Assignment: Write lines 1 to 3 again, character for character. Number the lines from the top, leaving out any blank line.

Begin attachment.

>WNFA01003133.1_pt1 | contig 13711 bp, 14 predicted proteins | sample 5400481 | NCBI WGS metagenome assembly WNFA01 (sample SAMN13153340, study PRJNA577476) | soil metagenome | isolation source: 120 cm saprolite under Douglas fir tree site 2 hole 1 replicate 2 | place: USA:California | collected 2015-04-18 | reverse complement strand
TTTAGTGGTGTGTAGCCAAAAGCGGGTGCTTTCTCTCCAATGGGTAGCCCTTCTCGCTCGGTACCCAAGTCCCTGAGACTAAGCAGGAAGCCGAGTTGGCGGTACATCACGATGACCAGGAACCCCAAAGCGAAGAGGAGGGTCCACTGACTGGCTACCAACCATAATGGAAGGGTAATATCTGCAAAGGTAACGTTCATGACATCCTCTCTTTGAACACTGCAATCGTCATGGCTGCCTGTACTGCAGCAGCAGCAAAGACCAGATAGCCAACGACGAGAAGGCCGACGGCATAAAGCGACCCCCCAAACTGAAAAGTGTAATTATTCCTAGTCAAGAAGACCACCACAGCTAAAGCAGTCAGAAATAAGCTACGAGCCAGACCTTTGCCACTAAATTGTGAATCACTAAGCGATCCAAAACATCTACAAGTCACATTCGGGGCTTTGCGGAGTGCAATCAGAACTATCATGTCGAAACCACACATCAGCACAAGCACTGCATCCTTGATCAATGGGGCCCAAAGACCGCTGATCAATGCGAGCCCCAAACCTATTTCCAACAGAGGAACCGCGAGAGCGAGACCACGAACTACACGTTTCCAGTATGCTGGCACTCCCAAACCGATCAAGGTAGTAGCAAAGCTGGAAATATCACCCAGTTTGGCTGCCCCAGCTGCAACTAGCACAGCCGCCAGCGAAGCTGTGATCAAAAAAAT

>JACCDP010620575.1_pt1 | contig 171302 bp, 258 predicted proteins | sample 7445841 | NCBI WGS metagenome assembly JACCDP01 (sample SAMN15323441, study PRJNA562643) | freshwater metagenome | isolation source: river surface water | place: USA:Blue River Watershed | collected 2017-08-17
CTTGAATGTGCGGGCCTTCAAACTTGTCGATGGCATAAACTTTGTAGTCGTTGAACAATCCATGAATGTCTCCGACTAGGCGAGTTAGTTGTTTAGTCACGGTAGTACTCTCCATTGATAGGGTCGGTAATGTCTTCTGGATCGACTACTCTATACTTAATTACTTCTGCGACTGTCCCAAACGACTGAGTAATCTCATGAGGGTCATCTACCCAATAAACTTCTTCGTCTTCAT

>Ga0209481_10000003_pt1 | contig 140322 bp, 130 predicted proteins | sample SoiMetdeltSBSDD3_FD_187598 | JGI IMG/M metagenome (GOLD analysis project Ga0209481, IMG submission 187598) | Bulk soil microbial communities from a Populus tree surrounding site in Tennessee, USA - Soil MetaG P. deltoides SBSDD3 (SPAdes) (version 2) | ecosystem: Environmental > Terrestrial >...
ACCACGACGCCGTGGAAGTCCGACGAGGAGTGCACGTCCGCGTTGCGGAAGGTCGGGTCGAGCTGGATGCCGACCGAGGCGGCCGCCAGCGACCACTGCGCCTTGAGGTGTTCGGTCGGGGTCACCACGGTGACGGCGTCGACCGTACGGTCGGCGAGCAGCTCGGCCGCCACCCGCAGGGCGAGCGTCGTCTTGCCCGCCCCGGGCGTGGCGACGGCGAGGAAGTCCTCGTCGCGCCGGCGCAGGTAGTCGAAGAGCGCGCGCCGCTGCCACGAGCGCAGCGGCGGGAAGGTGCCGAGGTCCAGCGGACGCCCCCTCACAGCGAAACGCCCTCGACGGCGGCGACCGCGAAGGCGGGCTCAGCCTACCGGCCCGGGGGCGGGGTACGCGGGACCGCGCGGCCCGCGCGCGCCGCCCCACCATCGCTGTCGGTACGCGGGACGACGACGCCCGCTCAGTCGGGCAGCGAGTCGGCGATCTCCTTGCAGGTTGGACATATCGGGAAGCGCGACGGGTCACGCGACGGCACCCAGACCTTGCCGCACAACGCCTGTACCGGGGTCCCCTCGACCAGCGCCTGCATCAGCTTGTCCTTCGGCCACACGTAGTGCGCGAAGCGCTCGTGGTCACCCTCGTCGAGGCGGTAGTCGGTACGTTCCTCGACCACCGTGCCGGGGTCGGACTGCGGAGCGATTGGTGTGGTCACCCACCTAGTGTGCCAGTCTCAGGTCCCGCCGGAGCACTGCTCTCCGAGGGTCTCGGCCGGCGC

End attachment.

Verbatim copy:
>WNFA01003133.1_pt1 | contig 13711 bp, 14 predicted proteins | sample 5400481 | NCBI WGS metagenome assembly WNFA01 (sample SAMN13153340, study PRJNA577476) | soil metagenome | isolation source: 120 cm saprolite under Douglas fir tree site 2 hole 1 replicate 2 | place: USA:California | collected 2015-04-18 | reverse complement strand
TTTAGTGGTGTGTAGCCAAAAGCGGGTGCTTTCTCTCCAATGGGTAGCCCTTCTCGCTCGGTACCCAAGTCCCTGAGACTAAGCAGGAAGCCGAGTTGGCGGTACATCACGATGACCAGGAACCCCAAAGCGAAGAGGAGGGTCCACTGACTGGCTACCAACCATAATGGAAGGGTAATATCTGCAAAGGTAACGTTCATGACATCCTCTCTTTGAACACTGCAATCGTCATGGCTGCCTGTACTGCAGCAGCAGCAAAGACCAGATAGCCAACGACGAGAAGGCCGACGGCATAAAGCGACCCCCCAAACTGAAAAGTGTAATTATTCCTAGTCAAGAAGACCACCACAGCTAAAGCAGTCAGAAATAAGCTACGAGCCAGACCTTTGCCACTAAATTGTGAATCACTAAGCGATCCAAAACATCTACAAGTCACATTCGGGGCTTTGCGGAGTGCAATCAGAACTATCATGTCGAAACCACACATCAGCACAAGCACTGCATCCTTGATCAATGGGGCCCAAAGACCGCTGATCAATGCGAGCCCCAAACCTATTTCCAACAGAGGAACCGCGAGAGCGAGACCACGAACTACACGTTTCCAGTATGCTGGCACTCCCAAACCGATCAAGGTAGTAGCAAAGCTGGAAATATCACCCAGTTTGGCTGCCCCAGCTGCAACTAGCACAGCCGCCAGCGAAGCTGTGATCAAAAAAAT

>JACCDP010620575.1_pt1 | contig 171302 bp, 258 predicted proteins | sample 7445841 | NCBI WGS metagenome assembly JACCDP01 (sample SAMN15323441, study PRJNA562643) | freshwater metagenome | isolation source: river surface water | place: USA:Blue River Watershed | collected 2017-08-17